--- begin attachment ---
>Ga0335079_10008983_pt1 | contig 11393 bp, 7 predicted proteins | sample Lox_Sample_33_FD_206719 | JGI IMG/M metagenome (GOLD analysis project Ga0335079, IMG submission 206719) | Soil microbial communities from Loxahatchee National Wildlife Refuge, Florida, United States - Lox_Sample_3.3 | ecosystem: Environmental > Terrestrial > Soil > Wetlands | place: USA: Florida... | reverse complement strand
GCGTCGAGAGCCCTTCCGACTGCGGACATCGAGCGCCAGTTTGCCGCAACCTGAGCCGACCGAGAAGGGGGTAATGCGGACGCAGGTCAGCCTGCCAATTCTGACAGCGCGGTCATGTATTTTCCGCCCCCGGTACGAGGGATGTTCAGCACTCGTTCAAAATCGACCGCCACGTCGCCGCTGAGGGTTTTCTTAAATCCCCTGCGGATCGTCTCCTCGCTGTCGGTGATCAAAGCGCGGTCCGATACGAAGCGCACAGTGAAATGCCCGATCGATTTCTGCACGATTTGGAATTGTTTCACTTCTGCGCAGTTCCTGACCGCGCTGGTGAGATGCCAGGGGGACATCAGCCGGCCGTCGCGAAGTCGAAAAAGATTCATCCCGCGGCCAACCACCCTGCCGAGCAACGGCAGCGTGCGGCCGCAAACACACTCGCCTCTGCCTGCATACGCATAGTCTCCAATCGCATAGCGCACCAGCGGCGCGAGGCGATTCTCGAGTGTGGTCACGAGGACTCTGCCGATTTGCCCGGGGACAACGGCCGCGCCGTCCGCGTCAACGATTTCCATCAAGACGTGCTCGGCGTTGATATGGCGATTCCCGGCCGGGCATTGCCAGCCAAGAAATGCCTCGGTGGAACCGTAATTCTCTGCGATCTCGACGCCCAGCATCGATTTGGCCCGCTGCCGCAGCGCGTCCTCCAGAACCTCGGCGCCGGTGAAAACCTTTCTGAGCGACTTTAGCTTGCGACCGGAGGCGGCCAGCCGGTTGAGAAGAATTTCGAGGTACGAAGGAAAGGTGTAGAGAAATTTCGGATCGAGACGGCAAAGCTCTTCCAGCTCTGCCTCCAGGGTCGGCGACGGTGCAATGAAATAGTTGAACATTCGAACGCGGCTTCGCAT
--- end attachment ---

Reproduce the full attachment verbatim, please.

>Ga0335079_10008983_pt1 | contig 11393 bp, 7 predicted proteins | sample Lox_Sample_33_FD_206719 | JGI IMG/M metagenome (GOLD analysis project Ga0335079, IMG submission 206719) | Soil microbial communities from Loxahatchee National Wildlife Refuge, Florida, United States - Lox_Sample_3.3 | ecosystem: Environmental > Terrestrial > Soil > Wetlands | place: USA: Florida... | reverse complement strand
GCGTCGAGAGCCCTTCCGACTGCGGACATCGAGCGCCAGTTTGCCGCAACCTGAGCCGACCGAGAAGGGGGTAATGCGGACGCAGGTCAGCCTGCCAATTCTGACAGCGCGGTCATGTATTTTCCGCCCCCGGTACGAGGGATGTTCAGCACTCGTTCAAAATCGACCGCCACGTCGCCGCTGAGGGTTTTCTTAAATCCCCTGCGGATCGTCTCCTCGCTGTCGGTGATCAAAGCGCGGTCCGATACGAAGCGCACAGTGAAATGCCCGATCGATTTCTGCACGATTTGGAATTGTTTCACTTCTGCGCAGTTCCTGACCGCGCTGGTGAGATGCCAGGGGGACATCAGCCGGCCGTCGCGAAGTCGAAAAAGATTCATCCCGCGGCCAACCACCCTGCCGAGCAACGGCAGCGTGCGGCCGCAAACACACTCGCCTCTGCCTGCATACGCATAGTCTCCAATCGCATAGCGCACCAGCGGCGCGAGGCGATTCTCGAGTGTGGTCACGAGGACTCTGCCGATTTGCCCGGGGACAACGGCCGCGCCGTCCGCGTCAACGATTTCCATCAAGACGTGCTCGGCGTTGATATGGCGATTCCCGGCCGGGCATTGCCAGCCAAGAAATGCCTCGGTGGAACCGTAATTCTCTGCGATCTCGACGCCCAGCATCGATTTGGCCCGCTGCCGCAGCGCGTCCTCCAGAACCTCGGCGCCGGTGAAAACCTTTCTGAGCGACTTTAGCTTGCGACCGGAGGCGGCCAGCCGGTTGAGAAGAATTTCGAGGTACGAAGGAAAGGTGTAGAGAAATTTCGGATCGAGACGGCAAAGCTCTTCCAGCTCTGCCTCCAGGGTCGGCGACGGTGCAATGAAATAGTTGAACATTCGAACGCGGCTTCGCAT